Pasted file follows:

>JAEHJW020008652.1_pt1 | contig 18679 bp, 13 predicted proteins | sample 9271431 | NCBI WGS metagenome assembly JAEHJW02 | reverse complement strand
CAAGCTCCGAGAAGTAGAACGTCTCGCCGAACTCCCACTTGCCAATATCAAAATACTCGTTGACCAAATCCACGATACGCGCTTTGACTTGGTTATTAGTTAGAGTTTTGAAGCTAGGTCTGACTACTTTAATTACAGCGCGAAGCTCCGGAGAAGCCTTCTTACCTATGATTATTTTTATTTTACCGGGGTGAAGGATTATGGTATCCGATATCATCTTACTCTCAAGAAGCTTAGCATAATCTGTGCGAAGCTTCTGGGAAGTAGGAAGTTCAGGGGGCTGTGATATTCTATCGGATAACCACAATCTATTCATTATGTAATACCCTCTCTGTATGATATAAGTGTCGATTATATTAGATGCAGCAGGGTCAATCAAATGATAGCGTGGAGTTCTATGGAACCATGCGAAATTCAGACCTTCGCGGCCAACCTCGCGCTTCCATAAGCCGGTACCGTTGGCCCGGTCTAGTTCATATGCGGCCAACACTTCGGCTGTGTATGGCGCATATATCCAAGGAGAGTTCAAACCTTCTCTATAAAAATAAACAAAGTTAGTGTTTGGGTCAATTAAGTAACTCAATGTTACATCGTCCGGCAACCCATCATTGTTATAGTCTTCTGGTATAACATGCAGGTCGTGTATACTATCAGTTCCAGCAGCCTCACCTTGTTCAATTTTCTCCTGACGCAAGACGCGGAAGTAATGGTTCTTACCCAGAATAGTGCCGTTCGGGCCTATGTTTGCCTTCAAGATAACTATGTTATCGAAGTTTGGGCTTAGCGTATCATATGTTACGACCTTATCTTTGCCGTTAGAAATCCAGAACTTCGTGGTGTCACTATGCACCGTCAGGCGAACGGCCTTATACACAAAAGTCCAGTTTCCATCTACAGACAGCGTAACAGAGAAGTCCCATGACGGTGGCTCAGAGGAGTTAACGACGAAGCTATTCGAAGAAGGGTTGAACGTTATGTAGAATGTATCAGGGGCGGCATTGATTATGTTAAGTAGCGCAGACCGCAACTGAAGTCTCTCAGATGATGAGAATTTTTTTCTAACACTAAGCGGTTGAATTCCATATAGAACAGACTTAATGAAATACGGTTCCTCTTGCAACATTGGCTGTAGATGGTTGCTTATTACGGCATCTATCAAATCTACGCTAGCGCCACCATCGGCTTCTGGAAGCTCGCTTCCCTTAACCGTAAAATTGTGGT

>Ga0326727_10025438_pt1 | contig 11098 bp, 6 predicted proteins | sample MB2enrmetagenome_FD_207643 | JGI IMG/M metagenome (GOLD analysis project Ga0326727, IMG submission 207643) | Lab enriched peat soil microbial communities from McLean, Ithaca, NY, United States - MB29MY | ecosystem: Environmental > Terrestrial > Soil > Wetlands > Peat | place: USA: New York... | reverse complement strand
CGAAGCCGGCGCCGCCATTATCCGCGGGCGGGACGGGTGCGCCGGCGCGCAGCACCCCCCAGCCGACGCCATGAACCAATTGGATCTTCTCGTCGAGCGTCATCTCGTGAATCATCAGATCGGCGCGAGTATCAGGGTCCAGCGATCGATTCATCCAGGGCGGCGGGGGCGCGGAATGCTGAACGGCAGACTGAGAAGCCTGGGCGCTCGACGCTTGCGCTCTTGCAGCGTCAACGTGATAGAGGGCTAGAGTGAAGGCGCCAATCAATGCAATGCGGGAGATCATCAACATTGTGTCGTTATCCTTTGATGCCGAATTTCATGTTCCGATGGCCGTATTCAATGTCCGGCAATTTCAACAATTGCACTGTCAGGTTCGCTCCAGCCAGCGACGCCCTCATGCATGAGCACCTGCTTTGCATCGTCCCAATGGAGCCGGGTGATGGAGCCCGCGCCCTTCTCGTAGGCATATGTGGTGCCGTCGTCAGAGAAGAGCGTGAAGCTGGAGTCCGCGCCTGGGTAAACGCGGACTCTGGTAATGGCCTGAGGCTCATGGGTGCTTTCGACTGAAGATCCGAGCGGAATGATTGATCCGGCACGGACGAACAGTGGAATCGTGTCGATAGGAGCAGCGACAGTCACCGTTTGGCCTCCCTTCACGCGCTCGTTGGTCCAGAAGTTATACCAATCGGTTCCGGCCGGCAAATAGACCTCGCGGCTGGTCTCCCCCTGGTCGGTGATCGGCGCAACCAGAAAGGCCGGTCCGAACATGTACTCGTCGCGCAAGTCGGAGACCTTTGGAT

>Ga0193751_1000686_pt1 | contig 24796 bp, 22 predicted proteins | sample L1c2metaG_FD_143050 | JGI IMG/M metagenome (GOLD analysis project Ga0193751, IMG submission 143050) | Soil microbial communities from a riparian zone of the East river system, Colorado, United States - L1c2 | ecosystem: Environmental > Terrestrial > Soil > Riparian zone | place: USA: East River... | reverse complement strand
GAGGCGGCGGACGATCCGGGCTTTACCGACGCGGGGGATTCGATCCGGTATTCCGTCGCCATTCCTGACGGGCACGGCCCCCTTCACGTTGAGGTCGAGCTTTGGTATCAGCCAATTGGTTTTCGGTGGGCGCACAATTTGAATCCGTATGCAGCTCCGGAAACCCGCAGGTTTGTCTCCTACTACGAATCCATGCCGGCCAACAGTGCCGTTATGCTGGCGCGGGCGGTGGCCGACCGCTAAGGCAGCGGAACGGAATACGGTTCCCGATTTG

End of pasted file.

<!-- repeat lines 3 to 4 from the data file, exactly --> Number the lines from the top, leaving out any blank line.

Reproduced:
>Ga0326727_10025438_pt1 | contig 11098 bp, 6 predicted proteins | sample MB2enrmetagenome_FD_207643 | JGI IMG/M metagenome (GOLD analysis project Ga0326727, IMG submission 207643) | Lab enriched peat soil microbial communities from McLean, Ithaca, NY, United States - MB29MY | ecosystem: Environmental > Terrestrial > Soil > Wetlands > Peat | place: USA: New York... | reverse complement strand
CGAAGCCGGCGCCGCCATTATCCGCGGGCGGGACGGGTGCGCCGGCGCGCAGCACCCCCCAGCCGACGCCATGAACCAATTGGATCTTCTCGTCGAGCGTCATCTCGTGAATCATCAGATCGGCGCGAGTATCAGGGTCCAGCGATCGATTCATCCAGGGCGGCGGGGGCGCGGAATGCTGAACGGCAGACTGAGAAGCCTGGGCGCTCGACGCTTGCGCTCTTGCAGCGTCAACGTGATAGAGGGCTAGAGTGAAGGCGCCAATCAATGCAATGCGGGAGATCATCAACATTGTGTCGTTATCCTTTGATGCCGAATTTCATGTTCCGATGGCCGTATTCAATGTCCGGCAATTTCAACAATTGCACTGTCAGGTTCGCTCCAGCCAGCGACGCCCTCATGCATGAGCACCTGCTTTGCATCGTCCCAATGGAGCCGGGTGATGGAGCCCGCGCCCTTCTCGTAGGCATATGTGGTGCCGTCGTCAGAGAAGAGCGTGAAGCTGGAGTCCGCGCCTGGGTAAACGCGGACTCTGGTAATGGCCTGAGGCTCATGGGTGCTTTCGACTGAAGATCCGAGCGGAATGATTGATCCGGCACGGACGAACAGTGGAATCGTGTCGATAGGAGCAGCGACAGTCACCGTTTGGCCTCCCTTCACGCGCTCGTTGGTCCAGAAGTTATACCAATCGGTTCCGGCCGGCAAATAGACCTCGCGGCTGGTCTCCCCCTGGTCGGTGATCGGCGCAACCAGAAAGGCCGGTCCGAACATGTACTCGTCGCGCAAGTCGGAGACCTTTGGAT